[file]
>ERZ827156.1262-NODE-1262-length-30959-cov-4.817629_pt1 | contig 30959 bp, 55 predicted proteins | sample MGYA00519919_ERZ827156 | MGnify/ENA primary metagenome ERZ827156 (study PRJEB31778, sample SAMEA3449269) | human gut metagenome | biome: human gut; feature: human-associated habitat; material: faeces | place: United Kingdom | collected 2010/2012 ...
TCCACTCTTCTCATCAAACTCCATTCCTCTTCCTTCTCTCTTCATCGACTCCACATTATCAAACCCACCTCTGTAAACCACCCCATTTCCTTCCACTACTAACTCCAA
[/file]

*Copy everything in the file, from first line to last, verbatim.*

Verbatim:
>ERZ827156.1262-NODE-1262-length-30959-cov-4.817629_pt1 | contig 30959 bp, 55 predicted proteins | sample MGYA00519919_ERZ827156 | MGnify/ENA primary metagenome ERZ827156 (study PRJEB31778, sample SAMEA3449269) | human gut metagenome | biome: human gut; feature: human-associated habitat; material: faeces | place: United Kingdom | collected 2010/2012 ...
TCCACTCTTCTCATCAAACTCCATTCCTCTTCCTTCTCTCTTCATCGACTCCACATTATCAAACCCACCTCTGTAAACCACCCCATTTCCTTCCACTACTAACTCCAA